DAMASCUS, Syria — Voting offices opened Tuesday in Syrian regime-held areas for a presidential election that Bashar Assad is certain to win, and that has been slammed as a “farce” by the opposition.

Voting began at 7:00 am (0400 GMT) in 9,000 voting offices open only in areas under regime control, for an election boycotted by the opposition and which experts say will only prolong a brutal war that has ravaged the country for three years.

People queued outside voting offices in Damascus, where billboards and posters glorify the head of state.

In Baghdad Street in downtown Damascus, 40-year-old Nadia Hazim cast her vote at the Bassel al-Assad school. She told AFP that she would “vote for the president (Assad), naturally.”

In the hall, a transparent ballot box could be seen, as well as a voting booth behind a white curtain.

Photographs of Assad as well as two virtually unknown candidates had also been put up in the voting office.

Voters were searched on entry, as the election comes a day after a truck bomb attack in Homs that killed 10 people, and that compounded fears that regime-held areas might come under rebel attack on voting day.

Opposition chief Ahmad Jarba has called on Syrians to “stay home,” while opposition activists who launched a March 2011 Arab Spring-inspired revolt against Assad have branded the vote a “blood election.”

The interior ministry says more than 15 million Syrians have been called to participate in what is theoretically the country’s first election in some 50 years, with Assad and his father Hafez renewing their mandates in successive referendums.

It takes place as a savage war rages, with the air force bombarding rebel areas in Aleppo and fierce fighting in Hama, Damascus, Idlib and Daraa.

More than 162,000 people have been killed in the past three years.

Observers from countries allied to the regime — North Korea, Iran and Russia — are supervising the voting, while regime media says a security plan has been put in place to prevent possible attacks against voters and polling stations.

Assad faces two virtually unknown competitors — Maher al-Hajjad and Hassan al-Nuri — while the head of state is glorified in huge posters and billboards set up across territory under regime control.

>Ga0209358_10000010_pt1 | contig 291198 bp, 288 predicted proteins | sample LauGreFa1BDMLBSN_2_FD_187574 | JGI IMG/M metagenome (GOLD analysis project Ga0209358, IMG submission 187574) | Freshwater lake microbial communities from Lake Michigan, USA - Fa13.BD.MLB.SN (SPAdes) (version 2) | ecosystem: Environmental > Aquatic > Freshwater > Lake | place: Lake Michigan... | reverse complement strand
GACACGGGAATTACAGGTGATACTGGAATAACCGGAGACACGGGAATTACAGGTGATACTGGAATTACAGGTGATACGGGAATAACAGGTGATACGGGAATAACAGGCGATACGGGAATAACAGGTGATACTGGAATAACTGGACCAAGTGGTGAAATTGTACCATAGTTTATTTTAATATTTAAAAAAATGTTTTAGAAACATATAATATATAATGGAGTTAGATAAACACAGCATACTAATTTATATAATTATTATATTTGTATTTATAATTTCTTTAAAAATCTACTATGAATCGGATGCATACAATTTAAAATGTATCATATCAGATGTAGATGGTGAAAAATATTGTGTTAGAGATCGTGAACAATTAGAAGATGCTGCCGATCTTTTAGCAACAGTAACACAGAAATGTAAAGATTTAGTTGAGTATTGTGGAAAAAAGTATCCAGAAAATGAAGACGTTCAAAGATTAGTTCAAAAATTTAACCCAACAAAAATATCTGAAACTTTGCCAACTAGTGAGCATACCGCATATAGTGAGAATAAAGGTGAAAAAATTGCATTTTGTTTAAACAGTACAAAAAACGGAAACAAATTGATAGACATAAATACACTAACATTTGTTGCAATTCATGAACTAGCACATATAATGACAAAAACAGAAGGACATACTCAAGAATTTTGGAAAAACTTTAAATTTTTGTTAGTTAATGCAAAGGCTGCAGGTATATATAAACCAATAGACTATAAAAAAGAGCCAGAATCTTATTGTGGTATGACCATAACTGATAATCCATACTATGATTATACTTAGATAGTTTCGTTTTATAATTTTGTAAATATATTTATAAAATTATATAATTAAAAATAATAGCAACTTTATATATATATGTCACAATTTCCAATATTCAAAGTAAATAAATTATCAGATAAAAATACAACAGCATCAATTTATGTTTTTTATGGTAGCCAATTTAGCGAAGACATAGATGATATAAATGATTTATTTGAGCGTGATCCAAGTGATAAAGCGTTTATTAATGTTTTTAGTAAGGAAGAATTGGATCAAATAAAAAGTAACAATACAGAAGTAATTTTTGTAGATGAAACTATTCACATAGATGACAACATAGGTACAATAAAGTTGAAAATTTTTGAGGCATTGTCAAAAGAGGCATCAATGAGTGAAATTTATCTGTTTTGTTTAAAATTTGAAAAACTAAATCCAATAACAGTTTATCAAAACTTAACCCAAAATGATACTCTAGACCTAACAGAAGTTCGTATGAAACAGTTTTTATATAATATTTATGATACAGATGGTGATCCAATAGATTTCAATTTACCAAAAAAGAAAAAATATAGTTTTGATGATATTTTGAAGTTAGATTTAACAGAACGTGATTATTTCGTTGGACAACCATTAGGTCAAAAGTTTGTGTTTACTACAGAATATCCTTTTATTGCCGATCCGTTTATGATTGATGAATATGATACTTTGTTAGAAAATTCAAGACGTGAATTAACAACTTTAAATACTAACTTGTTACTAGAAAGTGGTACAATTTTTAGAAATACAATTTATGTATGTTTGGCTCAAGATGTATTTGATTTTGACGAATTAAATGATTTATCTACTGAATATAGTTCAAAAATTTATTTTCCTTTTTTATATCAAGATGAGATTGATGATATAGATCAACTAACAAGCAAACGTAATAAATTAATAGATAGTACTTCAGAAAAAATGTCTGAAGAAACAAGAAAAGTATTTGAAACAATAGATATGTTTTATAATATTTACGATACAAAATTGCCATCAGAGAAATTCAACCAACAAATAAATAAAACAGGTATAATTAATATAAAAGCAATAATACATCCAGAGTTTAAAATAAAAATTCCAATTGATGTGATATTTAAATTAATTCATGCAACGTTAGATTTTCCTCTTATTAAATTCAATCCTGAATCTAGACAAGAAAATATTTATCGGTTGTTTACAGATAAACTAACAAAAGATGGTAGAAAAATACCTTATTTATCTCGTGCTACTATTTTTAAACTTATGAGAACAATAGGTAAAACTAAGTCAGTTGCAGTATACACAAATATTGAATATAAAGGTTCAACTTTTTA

A poster mocking Syrian president Bashar al-Assad is seen on the Champs Elysees avenue in Paris, on June 2, 2014, a day before the presidential election in Syria.  (Photo credit: AFP Photo/Ammar Abd Rabbo)

A poster mocking Syrian president Bashar al-Assad is seen on the Champs Elysees avenue in Paris, on June 2, 2014, a day before the presidential election in Syria. (Photo credit: AFP Photo/Ammar Abd Rabbo)

The Assad clan has ruled Syria with an iron fist for more than 40 years. All dissent has been systematically crushed throughout that time, with Assad’s father Hafez notoriously ending a Muslim Brotherhood-led rebellion in Hama in the 1980s, and tens of thousands of people still languishing in jails.

Nuri, who studied in the United States, told AFP he expects to come second after Assad.

Both he and Hajjar have issued only light criticism of Assad’s rule, for fear of being linked to an opposition branded “terrorist” by the regime, focusing instead on corruption and economic policy.

For Noah Bonsey, a senior Syria analyst with the International Crisis Group, the regime is using the election “as part of a broader narrative portraying its eventual victory as inevitable.”

The war has destroyed large swathes of the country and forced nearly half the population to flee their homes.

A Syrian monitoring group says 2,000 people, including hundreds of children, have been killed since January in a massive aerial offensive on Aleppo in the north, as the regime tries to retake the country’s second city after its advances in Homs, and Qalamun near Damascus.

“The regime can only gain ground after reducing it to rubble, and can only hold it insofar as it remains empty of its original inhabitants,” said Bonsey.

“This was the regime’s approach before the election and it remains so after it; it leads to continued war, not victory.”

But Waddah Abed Rabbo, chief editor of pro-regime newspaper Al-Watan, argued that the election could facilitate the resumption of peace talks, after negotiations in Switzerland earlier this year ended in a stalemate.

“In Geneva, the opposition made its rejection of Assad running in the presidential election a priority at the talks. Assad was a red line that blocked everything,” Abed Rabbo said.

“Now that he will be voted back in by a majority, there will be no objection by the authorities to discuss other issues.”